After explaining that they would be away for the next ten days, Sue and Spock said good-bye to the children and left for the city's medical center. Dr. McCoy and T'Leal met them, and accompanied them to the large room that would become their home for the duration. It reminded Sue of an efficiency apartment, but when T'Leal began instructing them on the workings of the equipment and demonstrating how the sensors worked, Sue realized that there was more to this room then met the eye. Shades of Masters and Johnson! she thought.

Sue watched nervously as Spock was given an injection; then they were left alone. Spock went directly to the room's small desk and his reading materials, and Sue didn't complain. She knew that he still had much catching up to do if he was going to be ready for that mission.

To keep her hands busy, she unpacked, hanging up their robes in the closet and putting the rest of their belongings in the small dresser. When nervous, as she was now, Sue had the tendency to make jokes. Except for the street clothes they were wearing, they had brought nothing but bedclothes. At this moment, that struck Sue as particularly funny. It was all she could do not to laugh as, one after another, lewd comments ran through her mind.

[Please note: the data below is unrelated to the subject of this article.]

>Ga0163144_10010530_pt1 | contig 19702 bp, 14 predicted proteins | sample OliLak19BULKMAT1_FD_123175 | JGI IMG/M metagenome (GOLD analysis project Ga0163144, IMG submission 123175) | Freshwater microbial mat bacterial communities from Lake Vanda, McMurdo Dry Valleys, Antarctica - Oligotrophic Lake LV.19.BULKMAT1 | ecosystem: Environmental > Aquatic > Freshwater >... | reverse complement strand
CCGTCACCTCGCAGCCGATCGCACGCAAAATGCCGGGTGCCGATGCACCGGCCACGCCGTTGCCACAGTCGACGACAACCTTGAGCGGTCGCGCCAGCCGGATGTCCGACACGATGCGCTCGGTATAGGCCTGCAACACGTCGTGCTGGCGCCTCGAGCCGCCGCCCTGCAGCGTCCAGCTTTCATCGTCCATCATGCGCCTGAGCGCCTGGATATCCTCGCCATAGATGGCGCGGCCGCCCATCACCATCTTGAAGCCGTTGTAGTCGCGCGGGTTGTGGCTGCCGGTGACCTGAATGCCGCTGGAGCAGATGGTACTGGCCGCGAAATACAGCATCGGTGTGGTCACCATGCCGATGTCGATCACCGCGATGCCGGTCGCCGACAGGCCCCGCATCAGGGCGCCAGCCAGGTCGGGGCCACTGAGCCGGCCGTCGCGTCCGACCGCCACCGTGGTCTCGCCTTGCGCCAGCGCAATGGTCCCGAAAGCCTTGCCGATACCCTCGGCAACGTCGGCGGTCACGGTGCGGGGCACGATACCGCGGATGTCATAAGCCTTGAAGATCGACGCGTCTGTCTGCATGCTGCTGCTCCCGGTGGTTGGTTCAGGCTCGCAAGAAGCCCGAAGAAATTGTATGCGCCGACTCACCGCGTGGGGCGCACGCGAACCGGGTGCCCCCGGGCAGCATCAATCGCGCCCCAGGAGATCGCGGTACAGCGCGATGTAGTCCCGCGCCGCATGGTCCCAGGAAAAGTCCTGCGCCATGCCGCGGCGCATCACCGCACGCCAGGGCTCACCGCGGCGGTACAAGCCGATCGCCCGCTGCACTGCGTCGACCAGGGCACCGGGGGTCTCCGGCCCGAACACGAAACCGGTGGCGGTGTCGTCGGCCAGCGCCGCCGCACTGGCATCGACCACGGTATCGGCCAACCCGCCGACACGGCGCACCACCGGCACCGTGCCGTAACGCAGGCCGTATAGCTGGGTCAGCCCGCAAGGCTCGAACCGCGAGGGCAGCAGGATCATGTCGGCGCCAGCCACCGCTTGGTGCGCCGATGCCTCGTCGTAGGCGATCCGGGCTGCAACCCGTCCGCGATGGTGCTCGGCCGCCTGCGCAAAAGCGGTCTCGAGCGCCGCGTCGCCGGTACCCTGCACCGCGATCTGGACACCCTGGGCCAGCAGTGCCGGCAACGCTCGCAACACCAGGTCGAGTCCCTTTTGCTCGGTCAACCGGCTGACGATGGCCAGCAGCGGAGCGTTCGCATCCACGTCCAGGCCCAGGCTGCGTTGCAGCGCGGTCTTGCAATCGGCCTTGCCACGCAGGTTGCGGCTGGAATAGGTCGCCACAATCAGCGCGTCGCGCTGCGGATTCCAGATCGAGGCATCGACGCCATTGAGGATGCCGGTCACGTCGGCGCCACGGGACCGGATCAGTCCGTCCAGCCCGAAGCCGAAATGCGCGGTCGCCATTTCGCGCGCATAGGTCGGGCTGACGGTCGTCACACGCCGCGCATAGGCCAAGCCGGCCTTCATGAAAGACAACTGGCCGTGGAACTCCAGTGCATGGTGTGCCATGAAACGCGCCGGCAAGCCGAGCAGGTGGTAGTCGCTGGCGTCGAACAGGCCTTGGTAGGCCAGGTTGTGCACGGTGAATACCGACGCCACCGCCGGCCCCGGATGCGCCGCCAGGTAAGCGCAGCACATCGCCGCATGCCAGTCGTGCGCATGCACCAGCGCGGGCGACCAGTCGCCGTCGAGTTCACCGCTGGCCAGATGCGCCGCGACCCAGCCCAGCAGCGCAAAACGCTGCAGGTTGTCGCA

Her little chore completed and her mind out of the gutter, Sue went to sit on the couch with her folder of the Doc's papers. She sat shuffling them and watching Spock. Trying not to be too obvious, she peeked at him periodically from behind her papers while pretending to read.

"Susan," he said, his back still toward her, "stop observing me as if you expect me to explode before your very eyes."


He got up and came to sit next to her. "Having second thoughts?"

"No. I'm just no good at waiting."

"Gross understatement. If you could do some work, the committee is most anxious for those translations."

Sue set herself to the task and produced five pages; then, as a reward, she treated herself to a long shower.